We often bemoan the lack of competitive cycling events for women, then shy away from entering when they crop up ‘in case I’m rubbish and come last’. If we’re serious about hauling women’s cycling out of the doldrums and into the same territory as men’s – we need to get over our fear of finishing last.
Cathy Bussey invites the pros; from World Champion Downhill mountain biker – Rachel Atherton, to Hannah Barnes of Team MG-MaxiFuel who defeated Olympic Champion Laura Trott at the IG London Nocturne, to share how they overcame the fear of competitive cycling and how you can too.
Fight the fear…
Last month saw the AnaNichoola VeloJam hit Herne Hill Velodrome in South London for the second year running. This event is one of the very few that allows women to compete against others of the same ability.
We’ve all heard time and again that one of the main reasons women don’t make the step up to cycling competitively is the lack of categories. If you want to start racing in the UK, you’d better be prepared to go up against the best of the best. Theoretically you could, in your first ever event, be racing against Laura Trott.
VeloJam certainly attracted an impressive turnout, but how many of us sat at home, reading about the event online and thinking ‘I would have loved to race, but what if I came last?!’
In fact this very fear of finishing last can push us to achieve more than we thought possible. ‘When I was younger and racing BMX, I used to be horrified at the thought of not winning, or finishing last,’ confesses downhill world champion Rachel Atherton.
It was the biggest motivation for me to stand up and pedal. If I crashed in the race, I would sit and cry as the other girls raced past me.
Like many great champions Rachel has been able to channel this fear into motivation. ‘It’s a huge advantage to me, that sheer determination, that raw fear that I do not want to be last,’ she says.
Anna Glowinski, Mule Bar Girl rider and founder of AnaNichoola, agrees there are motivational aspects of potentially limping home at the back of the pack but for her it’s about fitness, not winning. ‘This season, after a summer off the bike (Anna broke her wrist filming for The Cycle Show) I knew I needed to get fit again, so the obvious answer was to sign up for some races and at each race, try and improve from somewhere near the back.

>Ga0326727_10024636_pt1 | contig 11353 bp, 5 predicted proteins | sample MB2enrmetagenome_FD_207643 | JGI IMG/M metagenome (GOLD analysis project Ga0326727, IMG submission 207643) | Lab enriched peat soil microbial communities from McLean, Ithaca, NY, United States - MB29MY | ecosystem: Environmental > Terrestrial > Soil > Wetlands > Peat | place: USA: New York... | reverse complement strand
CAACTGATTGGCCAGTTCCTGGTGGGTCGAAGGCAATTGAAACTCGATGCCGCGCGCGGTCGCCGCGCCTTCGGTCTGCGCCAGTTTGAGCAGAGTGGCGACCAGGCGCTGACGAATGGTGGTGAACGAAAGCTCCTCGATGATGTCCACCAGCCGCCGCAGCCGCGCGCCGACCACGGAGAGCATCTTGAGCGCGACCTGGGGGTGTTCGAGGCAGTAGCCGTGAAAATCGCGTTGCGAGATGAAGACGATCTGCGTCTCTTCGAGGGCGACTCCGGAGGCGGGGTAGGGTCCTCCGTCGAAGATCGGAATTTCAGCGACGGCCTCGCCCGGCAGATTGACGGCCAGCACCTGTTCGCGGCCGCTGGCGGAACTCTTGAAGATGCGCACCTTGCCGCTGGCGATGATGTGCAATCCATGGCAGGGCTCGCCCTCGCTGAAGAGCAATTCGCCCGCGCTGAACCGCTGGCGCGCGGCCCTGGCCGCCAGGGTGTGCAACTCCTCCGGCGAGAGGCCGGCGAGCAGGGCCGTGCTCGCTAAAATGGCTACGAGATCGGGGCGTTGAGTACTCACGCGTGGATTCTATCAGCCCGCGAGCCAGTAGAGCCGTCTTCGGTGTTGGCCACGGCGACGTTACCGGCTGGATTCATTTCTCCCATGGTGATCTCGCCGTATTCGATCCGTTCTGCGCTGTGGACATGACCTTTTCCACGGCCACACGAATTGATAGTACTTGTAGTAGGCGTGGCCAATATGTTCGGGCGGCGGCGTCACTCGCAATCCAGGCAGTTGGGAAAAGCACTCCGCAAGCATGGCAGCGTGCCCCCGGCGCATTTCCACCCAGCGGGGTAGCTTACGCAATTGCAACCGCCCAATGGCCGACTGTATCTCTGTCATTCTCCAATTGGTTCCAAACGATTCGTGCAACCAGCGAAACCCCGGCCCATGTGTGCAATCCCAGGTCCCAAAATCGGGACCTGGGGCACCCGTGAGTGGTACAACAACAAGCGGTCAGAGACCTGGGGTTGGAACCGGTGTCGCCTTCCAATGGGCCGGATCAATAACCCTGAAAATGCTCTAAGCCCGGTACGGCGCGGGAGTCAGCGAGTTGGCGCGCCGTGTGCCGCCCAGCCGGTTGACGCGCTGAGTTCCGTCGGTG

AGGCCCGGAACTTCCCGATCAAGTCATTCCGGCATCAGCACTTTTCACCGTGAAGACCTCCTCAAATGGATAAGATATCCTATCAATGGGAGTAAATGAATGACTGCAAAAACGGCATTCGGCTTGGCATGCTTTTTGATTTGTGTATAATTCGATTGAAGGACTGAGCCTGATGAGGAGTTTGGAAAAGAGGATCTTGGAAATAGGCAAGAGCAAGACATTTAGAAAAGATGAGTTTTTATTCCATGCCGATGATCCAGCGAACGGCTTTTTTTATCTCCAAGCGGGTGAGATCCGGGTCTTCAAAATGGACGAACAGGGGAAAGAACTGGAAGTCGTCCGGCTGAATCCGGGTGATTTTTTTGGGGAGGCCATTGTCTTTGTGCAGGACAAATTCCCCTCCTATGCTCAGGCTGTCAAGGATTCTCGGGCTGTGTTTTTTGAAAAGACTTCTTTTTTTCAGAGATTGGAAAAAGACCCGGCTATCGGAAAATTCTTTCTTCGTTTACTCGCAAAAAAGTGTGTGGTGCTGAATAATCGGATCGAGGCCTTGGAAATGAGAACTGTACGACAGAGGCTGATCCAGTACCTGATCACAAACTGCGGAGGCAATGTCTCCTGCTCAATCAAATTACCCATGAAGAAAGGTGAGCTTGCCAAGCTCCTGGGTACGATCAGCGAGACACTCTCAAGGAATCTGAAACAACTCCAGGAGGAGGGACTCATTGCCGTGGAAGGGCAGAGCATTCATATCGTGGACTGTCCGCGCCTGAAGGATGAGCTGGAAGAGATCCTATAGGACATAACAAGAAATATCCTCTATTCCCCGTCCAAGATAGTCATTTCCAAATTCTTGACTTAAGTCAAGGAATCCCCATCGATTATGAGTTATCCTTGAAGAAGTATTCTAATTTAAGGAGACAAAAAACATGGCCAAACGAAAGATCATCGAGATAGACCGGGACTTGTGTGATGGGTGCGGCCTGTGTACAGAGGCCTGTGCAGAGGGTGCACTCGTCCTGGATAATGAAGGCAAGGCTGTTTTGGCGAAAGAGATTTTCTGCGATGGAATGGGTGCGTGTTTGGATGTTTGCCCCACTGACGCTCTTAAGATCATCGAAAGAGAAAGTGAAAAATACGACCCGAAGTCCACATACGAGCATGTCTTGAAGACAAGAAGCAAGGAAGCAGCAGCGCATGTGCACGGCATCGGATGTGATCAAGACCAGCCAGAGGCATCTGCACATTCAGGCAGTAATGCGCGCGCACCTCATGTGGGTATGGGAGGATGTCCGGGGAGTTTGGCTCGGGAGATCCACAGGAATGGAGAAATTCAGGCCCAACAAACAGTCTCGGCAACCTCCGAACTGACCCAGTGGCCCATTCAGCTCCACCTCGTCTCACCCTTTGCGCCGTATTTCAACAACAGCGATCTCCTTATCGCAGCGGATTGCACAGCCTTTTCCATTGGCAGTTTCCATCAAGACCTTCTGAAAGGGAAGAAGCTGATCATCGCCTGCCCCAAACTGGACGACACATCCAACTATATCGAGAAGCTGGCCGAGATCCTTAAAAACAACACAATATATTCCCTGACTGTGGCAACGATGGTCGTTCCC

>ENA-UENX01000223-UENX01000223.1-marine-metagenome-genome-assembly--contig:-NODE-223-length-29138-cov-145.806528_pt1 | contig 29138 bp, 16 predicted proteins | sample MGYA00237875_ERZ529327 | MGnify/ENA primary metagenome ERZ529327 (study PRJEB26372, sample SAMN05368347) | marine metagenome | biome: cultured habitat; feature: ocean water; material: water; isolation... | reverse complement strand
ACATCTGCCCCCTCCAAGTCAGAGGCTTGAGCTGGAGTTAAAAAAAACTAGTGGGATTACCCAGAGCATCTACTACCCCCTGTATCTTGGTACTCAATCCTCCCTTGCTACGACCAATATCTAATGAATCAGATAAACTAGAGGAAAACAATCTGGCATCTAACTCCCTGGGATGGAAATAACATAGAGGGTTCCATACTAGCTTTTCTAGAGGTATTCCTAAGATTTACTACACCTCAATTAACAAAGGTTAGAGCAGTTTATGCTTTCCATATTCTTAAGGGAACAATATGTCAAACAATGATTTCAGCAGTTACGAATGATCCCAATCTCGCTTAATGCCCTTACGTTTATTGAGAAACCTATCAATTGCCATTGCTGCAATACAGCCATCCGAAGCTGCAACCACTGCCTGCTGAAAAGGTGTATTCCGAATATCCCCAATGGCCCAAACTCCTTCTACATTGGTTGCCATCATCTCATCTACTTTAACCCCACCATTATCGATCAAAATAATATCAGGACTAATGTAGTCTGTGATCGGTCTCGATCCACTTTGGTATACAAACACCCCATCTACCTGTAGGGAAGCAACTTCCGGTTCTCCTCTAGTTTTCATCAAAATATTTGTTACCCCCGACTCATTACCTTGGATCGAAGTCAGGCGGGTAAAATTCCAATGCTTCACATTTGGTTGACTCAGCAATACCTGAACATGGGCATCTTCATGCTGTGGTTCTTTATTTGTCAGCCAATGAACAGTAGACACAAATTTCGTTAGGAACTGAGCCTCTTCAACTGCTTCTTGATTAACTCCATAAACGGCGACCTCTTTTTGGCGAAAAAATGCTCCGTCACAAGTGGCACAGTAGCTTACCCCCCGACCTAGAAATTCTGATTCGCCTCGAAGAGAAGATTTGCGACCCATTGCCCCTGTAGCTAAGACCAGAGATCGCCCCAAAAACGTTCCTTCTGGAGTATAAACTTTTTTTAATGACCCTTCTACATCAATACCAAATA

There’s nothing like pushing yourself when you’re in a race situation, and there’s no better way to get fit.
Anna encompasses the attitude we all wish we had. ‘I just love the fun of a race and I couldn’t care less if I came last!’ she says.
Conquering the fear of finishing last relies upon working with your mindset rather than fighting against it.
If you’re uber-competitive, channelling the fear into pushing yourself to go faster might be the trick. Or if you’re hoping to see a steady improvement in your times, try viewing races as a learning experience. ‘If you’re a beginner you’re never going to go straight into winning,’ warns MG-Maxifuel’s Hannah Barnes, who has completely dominated the domestic road and track scene this year.
If you’re coming last or near the back, then you have room for improvement! Cycling isn’t just about riding fast. You have to learn a lot of things as well – how to sit on a wheel, cornering, not doing too much at the front.
For many of us however it all comes down to a basic desire not to look silly in public. We worry endlessly about what others will think, not stopping to consider the possibility that perhaps nobody else is quite so fascinated by our lives as we lead ourselves to believe. ‘No-one cares if you come last, everyone is too concerned about their own race,’ Anna says.
European CycloCross champion Helen Wyman agrees, saying CycloCross is often the perfect starting point for competitive cycling as it’s almost impossible to tell who actually is last. ‘After the first lap nobody has a clue where you are in the race – you could be second, you could be 22nd, nobody knows until they get the results.’
Helen takes the classic approach to motivation, focusing on the potential benefits of racing and understanding there are virtually no pitfalls to just giving it a go:
At the end of the day what are the actual consequences of being last? Absolutely nothing. What are the consequences of achieving your own target or actually winning the race? Prize money, prestige and satisfaction. To me it’s far better to have tried and failed, than to never have tried at all.
And if you’re reading all of this thinking ‘that’s all very well, but I’m not a pro and I have a job and a life to take into account,’ then take some advice from the force of nature that is Sarah Strong.
Sarah, 38, is a ‘committed amateur’ who began racing four years ago and is now a regular on the domestic scene. This year she joined Elite Cycling and describes herself as an ‘ageing domestique’. ‘I’m worried about finishing last,’ she admits.
I can scrape a little comfort from a poor race performance if I come second last. It’s great to have goals and to push yourself, and making the leap from rider to racer is pretty damn impressive in itself, but it’s important to be fair to yourself and be realistic.
Sarah added: ‘There are training and skills sessions specifically for women at some circuits. Take advantage of them. You can always decide to do your first race there so you have knowledge of the course – knowledge is power!’
So there you have it! Even the pros have felt the fear – it’s how you move past it that’s important. Now go forth and sign up to that race you were teetering on the fence about…